As the years have gone by, Albania has continued to claim that it remains different from the rest of Eastern Europe. But in fact, politics and the economy in Albania have more and more reverted to those of its neighbors. Today, as Albania confronts its current crisis, it’s being revealed that this country has long been living a lie in its claim of steadfastness against revisionism. This is why it’s taking the same road yesterday taken by Czechoslovakia, Bulgaria, etc.

Protests of workers...


Early December brought riots in many of Albania’s major cities. There were protests in Elbasan, Shkodra, and elsewhere. These are industrial, working class towns, and the protests appear to have reflected workers’ dissatisfaction with the economic situation. In particular, they confronted mass unemployment which has been spreading in the country.

The censored press did not give too many details of the protests, but there seem to have been sharp clashes between the people and security forces. Tanks were deployed.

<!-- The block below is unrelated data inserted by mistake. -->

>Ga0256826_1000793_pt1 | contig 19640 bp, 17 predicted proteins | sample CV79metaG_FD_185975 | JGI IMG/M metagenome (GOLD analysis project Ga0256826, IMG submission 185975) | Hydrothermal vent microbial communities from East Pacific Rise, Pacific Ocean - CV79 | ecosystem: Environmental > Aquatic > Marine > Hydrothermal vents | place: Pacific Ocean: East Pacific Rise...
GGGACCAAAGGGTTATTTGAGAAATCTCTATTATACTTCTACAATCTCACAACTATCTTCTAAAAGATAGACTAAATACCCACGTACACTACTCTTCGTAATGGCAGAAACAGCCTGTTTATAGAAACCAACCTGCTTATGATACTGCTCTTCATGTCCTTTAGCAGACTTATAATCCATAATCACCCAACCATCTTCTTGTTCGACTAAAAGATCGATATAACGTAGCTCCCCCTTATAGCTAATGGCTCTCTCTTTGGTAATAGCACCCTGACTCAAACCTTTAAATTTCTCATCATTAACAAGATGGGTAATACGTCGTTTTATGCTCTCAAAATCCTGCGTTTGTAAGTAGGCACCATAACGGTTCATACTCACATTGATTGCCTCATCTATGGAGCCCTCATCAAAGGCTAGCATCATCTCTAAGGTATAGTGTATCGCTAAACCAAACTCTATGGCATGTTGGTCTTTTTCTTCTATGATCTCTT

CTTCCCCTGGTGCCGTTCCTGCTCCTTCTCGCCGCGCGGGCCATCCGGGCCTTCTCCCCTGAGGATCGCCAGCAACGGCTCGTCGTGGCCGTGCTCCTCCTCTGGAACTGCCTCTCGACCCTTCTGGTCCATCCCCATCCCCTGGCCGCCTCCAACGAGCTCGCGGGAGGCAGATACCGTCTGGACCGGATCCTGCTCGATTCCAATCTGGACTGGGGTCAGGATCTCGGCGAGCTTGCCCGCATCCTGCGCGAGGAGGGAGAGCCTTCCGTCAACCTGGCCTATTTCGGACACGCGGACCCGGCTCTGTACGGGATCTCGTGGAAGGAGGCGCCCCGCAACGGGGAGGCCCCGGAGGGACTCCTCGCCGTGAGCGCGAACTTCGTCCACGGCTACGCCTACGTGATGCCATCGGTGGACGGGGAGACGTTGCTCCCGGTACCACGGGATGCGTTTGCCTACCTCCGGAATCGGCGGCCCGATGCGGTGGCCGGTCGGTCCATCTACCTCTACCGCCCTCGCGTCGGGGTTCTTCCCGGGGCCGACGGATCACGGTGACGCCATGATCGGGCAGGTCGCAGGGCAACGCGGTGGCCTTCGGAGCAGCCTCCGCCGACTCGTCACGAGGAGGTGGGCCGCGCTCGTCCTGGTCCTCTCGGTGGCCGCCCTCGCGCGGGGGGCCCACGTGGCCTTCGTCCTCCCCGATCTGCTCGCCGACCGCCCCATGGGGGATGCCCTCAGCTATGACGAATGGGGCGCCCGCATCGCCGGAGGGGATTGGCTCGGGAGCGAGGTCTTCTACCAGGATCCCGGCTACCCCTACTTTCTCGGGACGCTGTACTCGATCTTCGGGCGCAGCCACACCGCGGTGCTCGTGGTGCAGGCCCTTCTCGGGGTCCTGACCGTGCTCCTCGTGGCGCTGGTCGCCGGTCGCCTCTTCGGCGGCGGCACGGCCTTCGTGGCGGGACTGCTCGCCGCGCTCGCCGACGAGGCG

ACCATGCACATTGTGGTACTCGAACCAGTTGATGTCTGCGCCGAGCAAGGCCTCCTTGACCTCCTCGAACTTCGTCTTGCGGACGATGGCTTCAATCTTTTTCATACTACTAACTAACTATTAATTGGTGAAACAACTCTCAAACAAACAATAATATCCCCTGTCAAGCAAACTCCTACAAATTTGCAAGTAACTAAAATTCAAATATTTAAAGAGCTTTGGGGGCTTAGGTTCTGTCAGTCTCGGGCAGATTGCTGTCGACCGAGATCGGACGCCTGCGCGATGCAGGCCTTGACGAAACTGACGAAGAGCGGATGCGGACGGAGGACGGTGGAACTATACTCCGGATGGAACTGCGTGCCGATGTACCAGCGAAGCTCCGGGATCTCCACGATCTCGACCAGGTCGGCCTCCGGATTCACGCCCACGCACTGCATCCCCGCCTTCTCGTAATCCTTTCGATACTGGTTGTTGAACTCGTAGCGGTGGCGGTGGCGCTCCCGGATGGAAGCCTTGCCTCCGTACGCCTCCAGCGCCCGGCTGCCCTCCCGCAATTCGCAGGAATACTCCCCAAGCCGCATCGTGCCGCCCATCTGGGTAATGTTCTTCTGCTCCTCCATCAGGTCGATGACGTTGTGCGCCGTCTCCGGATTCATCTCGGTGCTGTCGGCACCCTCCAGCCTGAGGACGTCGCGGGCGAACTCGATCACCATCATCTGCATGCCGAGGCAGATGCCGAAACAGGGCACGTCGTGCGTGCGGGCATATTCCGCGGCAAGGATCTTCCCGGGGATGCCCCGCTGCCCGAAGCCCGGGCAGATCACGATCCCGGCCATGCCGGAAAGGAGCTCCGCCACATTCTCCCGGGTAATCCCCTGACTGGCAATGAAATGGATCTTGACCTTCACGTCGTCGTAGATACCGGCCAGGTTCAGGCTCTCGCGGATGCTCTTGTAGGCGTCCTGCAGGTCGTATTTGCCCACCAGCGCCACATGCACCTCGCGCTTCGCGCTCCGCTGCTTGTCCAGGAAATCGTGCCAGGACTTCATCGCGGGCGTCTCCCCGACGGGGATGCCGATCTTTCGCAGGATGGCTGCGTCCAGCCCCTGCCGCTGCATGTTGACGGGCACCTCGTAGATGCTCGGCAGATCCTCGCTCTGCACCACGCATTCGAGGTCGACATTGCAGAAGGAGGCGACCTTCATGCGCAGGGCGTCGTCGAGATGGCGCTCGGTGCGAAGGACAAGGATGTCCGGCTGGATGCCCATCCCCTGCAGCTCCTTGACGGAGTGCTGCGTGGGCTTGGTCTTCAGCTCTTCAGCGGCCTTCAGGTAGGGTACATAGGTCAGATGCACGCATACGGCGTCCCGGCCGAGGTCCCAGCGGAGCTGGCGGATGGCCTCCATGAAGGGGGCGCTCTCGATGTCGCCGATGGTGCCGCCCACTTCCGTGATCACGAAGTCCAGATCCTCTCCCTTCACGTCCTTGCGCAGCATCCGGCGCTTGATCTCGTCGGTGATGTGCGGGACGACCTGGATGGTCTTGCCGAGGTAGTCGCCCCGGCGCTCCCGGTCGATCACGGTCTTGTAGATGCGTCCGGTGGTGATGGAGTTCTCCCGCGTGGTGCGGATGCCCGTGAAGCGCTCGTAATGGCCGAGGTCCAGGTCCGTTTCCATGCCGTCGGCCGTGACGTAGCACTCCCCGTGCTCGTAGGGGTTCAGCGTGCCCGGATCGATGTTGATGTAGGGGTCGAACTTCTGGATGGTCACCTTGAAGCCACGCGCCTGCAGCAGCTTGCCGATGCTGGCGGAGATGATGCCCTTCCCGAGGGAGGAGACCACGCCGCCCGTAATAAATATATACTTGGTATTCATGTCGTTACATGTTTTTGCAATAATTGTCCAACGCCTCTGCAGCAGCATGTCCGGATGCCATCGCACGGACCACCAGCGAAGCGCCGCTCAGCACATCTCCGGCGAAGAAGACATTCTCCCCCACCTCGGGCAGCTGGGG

In mid-December the government announced that 150 people had been arrested during these riots. A few days later, it was announced that already 18 people had been convicted and given prison terms of up to 12 years.

This was the second time during 1990 that the regime deployed its armed forces to suppress rebellious protests. The first time was during the summer when thousands of Albanians stormed foreign embassies in order to leave the country.

The repression shows how far removed the regime is from being a power “based among the people,” which is how the ruling party likes to describe itself.

...and students...


The weekend of December 8-9 brought student protests at the University of Tirana, the country’s main institution of higher learning. Students demonstrated against austere living conditions at the university. Unlike the workers’ protests, the government did not move to violently suppress them. The workers and unemployed are met with repression, but the government does not want to alienate the intelligentsia.

Within a couple of days, the protest developed into a strike by the university’s 12,000 students. They demanded democratic reforms. On December 11 the ruling party chief Ramiz Alia met with student leaders and agreed to deal with their grievances.